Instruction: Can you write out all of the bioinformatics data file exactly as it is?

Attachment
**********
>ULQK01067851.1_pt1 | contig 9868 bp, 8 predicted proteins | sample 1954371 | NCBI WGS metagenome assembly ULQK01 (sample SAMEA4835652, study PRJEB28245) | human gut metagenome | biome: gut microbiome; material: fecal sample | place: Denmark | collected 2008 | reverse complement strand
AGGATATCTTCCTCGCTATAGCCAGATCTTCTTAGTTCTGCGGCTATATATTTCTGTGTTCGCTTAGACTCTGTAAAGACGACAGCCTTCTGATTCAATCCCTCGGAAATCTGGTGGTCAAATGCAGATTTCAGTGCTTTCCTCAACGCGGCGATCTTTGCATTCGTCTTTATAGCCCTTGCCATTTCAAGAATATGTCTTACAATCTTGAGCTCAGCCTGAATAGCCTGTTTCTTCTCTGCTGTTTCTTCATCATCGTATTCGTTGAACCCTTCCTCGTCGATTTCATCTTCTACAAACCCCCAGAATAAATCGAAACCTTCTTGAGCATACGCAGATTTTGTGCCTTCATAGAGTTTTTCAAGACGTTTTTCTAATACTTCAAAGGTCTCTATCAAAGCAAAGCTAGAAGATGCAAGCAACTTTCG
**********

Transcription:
>ULQK01067851.1_pt1 | contig 9868 bp, 8 predicted proteins | sample 1954371 | NCBI WGS metagenome assembly ULQK01 (sample SAMEA4835652, study PRJEB28245) | human gut metagenome | biome: gut microbiome; material: fecal sample | place: Denmark | collected 2008 | reverse complement strand
AGGATATCTTCCTCGCTATAGCCAGATCTTCTTAGTTCTGCGGCTATATATTTCTGTGTTCGCTTAGACTCTGTAAAGACGACAGCCTTCTGATTCAATCCCTCGGAAATCTGGTGGTCAAATGCAGATTTCAGTGCTTTCCTCAACGCGGCGATCTTTGCATTCGTCTTTATAGCCCTTGCCATTTCAAGAATATGTCTTACAATCTTGAGCTCAGCCTGAATAGCCTGTTTCTTCTCTGCTGTTTCTTCATCATCGTATTCGTTGAACCCTTCCTCGTCGATTTCATCTTCTACAAACCCCCAGAATAAATCGAAACCTTCTTGAGCATACGCAGATTTTGTGCCTTCATAGAGTTTTTCAAGACGTTTTTCTAATACTTCAAAGGTCTCTATCAAAGCAAAGCTAGAAGATGCAAGCAACTTTCG